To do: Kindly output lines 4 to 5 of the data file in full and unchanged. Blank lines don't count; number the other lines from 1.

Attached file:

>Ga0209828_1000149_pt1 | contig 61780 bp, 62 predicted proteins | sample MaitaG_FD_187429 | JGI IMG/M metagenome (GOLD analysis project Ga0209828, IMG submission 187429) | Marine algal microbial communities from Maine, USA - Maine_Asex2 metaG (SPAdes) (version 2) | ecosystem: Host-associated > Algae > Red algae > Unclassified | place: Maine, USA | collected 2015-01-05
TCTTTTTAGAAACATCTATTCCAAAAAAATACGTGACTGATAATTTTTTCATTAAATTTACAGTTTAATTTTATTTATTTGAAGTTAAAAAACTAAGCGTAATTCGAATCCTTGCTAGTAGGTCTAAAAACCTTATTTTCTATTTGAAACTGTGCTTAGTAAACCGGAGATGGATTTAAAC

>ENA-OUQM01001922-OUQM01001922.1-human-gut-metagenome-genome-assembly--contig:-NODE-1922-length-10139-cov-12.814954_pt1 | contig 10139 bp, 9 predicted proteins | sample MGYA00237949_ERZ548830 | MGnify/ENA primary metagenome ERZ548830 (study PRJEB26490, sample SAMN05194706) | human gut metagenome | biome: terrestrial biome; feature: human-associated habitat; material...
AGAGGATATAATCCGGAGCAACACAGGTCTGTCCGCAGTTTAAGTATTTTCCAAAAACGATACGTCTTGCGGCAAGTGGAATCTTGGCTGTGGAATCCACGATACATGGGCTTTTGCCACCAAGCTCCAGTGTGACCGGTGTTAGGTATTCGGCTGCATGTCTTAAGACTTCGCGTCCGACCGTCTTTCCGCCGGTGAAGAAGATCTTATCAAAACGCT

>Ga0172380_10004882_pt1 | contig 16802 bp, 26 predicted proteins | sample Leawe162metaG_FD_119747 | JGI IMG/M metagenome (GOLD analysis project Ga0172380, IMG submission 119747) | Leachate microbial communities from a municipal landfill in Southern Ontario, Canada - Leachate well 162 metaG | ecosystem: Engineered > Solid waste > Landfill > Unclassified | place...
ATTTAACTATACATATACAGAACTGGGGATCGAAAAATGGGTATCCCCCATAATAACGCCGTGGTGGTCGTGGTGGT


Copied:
AGAGGATATAATCCGGAGCAACACAGGTCTGTCCGCAGTTTAAGTATTTTCCAAAAACGATACGTCTTGCGGCAAGTGGAATCTTGGCTGTGGAATCCACGATACATGGGCTTTTGCCACCAAGCTCCAGTGTGACCGGTGTTAGGTATTCGGCTGCATGTCTTAAGACTTCGCGTCCGACCGTCTTTCCGCCGGTGAAGAAGATCTTATCAAAACGCT

>Ga0172380_10004882_pt1 | contig 16802 bp, 26 predicted proteins | sample Leawe162metaG_FD_119747 | JGI IMG/M metagenome (GOLD analysis project Ga0172380, IMG submission 119747) | Leachate microbial communities from a municipal landfill in Southern Ontario, Canada - Leachate well 162 metaG | ecosystem: Engineered > Solid waste > Landfill > Unclassified | place...